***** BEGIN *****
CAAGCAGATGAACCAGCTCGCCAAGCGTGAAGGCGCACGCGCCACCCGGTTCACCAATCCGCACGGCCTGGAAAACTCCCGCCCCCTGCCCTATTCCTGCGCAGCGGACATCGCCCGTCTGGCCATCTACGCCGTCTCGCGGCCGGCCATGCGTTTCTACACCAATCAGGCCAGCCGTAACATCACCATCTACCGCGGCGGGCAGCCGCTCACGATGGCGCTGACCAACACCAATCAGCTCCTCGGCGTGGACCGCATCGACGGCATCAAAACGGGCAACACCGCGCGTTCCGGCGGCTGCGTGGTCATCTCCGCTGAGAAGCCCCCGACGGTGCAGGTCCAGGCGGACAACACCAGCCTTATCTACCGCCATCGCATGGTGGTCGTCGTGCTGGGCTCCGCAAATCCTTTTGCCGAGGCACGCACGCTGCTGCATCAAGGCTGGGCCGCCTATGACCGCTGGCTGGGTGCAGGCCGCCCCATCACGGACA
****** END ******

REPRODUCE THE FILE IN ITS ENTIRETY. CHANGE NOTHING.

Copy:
CAAGCAGATGAACCAGCTCGCCAAGCGTGAAGGCGCACGCGCCACCCGGTTCACCAATCCGCACGGCCTGGAAAACTCCCGCCCCCTGCCCTATTCCTGCGCAGCGGACATCGCCCGTCTGGCCATCTACGCCGTCTCGCGGCCGGCCATGCGTTTCTACACCAATCAGGCCAGCCGTAACATCACCATCTACCGCGGCGGGCAGCCGCTCACGATGGCGCTGACCAACACCAATCAGCTCCTCGGCGTGGACCGCATCGACGGCATCAAAACGGGCAACACCGCGCGTTCCGGCGGCTGCGTGGTCATCTCCGCTGAGAAGCCCCCGACGGTGCAGGTCCAGGCGGACAACACCAGCCTTATCTACCGCCATCGCATGGTGGTCGTCGTGCTGGGCTCCGCAAATCCTTTTGCCGAGGCACGCACGCTGCTGCATCAAGGCTGGGCCGCCTATGACCGCTGGCTGGGTGCAGGCCGCCCCATCACGGACA